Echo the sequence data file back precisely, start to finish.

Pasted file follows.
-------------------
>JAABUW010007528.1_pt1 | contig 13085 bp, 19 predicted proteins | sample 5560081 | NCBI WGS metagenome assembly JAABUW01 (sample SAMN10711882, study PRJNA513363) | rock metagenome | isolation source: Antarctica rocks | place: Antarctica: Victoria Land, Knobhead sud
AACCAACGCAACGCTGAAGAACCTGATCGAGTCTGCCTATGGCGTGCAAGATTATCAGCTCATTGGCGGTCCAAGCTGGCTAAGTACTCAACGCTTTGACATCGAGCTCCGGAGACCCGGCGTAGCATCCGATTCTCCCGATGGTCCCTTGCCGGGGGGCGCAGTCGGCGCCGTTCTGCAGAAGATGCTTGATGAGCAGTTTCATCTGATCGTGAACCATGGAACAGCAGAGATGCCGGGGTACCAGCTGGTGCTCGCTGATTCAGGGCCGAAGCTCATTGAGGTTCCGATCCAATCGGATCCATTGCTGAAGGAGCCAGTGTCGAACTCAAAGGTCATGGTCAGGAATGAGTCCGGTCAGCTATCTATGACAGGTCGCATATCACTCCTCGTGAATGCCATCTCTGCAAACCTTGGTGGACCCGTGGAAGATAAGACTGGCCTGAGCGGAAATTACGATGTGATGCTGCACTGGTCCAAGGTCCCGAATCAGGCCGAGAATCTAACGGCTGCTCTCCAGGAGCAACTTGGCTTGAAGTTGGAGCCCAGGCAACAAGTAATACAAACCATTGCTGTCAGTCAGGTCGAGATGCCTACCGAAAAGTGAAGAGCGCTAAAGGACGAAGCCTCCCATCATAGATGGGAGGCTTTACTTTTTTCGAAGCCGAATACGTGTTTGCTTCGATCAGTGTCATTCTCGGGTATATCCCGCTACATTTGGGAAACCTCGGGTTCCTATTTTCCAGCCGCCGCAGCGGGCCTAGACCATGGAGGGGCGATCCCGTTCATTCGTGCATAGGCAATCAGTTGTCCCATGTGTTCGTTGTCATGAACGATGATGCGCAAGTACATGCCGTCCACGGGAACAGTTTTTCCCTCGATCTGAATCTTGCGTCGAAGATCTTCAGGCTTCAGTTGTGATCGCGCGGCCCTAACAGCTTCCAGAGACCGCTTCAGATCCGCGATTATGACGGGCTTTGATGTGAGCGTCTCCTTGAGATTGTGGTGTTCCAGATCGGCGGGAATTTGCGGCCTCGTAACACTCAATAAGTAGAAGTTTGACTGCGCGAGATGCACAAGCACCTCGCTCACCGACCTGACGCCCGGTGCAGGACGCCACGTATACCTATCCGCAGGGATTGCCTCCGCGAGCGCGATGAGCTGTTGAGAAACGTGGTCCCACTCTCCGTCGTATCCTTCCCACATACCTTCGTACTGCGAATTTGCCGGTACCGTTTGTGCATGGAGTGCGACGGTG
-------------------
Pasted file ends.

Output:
>JAABUW010007528.1_pt1 | contig 13085 bp, 19 predicted proteins | sample 5560081 | NCBI WGS metagenome assembly JAABUW01 (sample SAMN10711882, study PRJNA513363) | rock metagenome | isolation source: Antarctica rocks | place: Antarctica: Victoria Land, Knobhead sud
AACCAACGCAACGCTGAAGAACCTGATCGAGTCTGCCTATGGCGTGCAAGATTATCAGCTCATTGGCGGTCCAAGCTGGCTAAGTACTCAACGCTTTGACATCGAGCTCCGGAGACCCGGCGTAGCATCCGATTCTCCCGATGGTCCCTTGCCGGGGGGCGCAGTCGGCGCCGTTCTGCAGAAGATGCTTGATGAGCAGTTTCATCTGATCGTGAACCATGGAACAGCAGAGATGCCGGGGTACCAGCTGGTGCTCGCTGATTCAGGGCCGAAGCTCATTGAGGTTCCGATCCAATCGGATCCATTGCTGAAGGAGCCAGTGTCGAACTCAAAGGTCATGGTCAGGAATGAGTCCGGTCAGCTATCTATGACAGGTCGCATATCACTCCTCGTGAATGCCATCTCTGCAAACCTTGGTGGACCCGTGGAAGATAAGACTGGCCTGAGCGGAAATTACGATGTGATGCTGCACTGGTCCAAGGTCCCGAATCAGGCCGAGAATCTAACGGCTGCTCTCCAGGAGCAACTTGGCTTGAAGTTGGAGCCCAGGCAACAAGTAATACAAACCATTGCTGTCAGTCAGGTCGAGATGCCTACCGAAAAGTGAAGAGCGCTAAAGGACGAAGCCTCCCATCATAGATGGGAGGCTTTACTTTTTTCGAAGCCGAATACGTGTTTGCTTCGATCAGTGTCATTCTCGGGTATATCCCGCTACATTTGGGAAACCTCGGGTTCCTATTTTCCAGCCGCCGCAGCGGGCCTAGACCATGGAGGGGCGATCCCGTTCATTCGTGCATAGGCAATCAGTTGTCCCATGTGTTCGTTGTCATGAACGATGATGCGCAAGTACATGCCGTCCACGGGAACAGTTTTTCCCTCGATCTGAATCTTGCGTCGAAGATCTTCAGGCTTCAGTTGTGATCGCGCGGCCCTAACAGCTTCCAGAGACCGCTTCAGATCCGCGATTATGACGGGCTTTGATGTGAGCGTCTCCTTGAGATTGTGGTGTTCCAGATCGGCGGGAATTTGCGGCCTCGTAACACTCAATAAGTAGAAGTTTGACTGCGCGAGATGCACAAGCACCTCGCTCACCGACCTGACGCCCGGTGCAGGACGCCACGTATACCTATCCGCAGGGATTGCCTCCGCGAGCGCGATGAGCTGTTGAGAAACGTGGTCCCACTCTCCGTCGTATCCTTCCCACATACCTTCGTACTGCGAATTTGCCGGTACCGTTTGTGCATGGAGTGCGACGGTG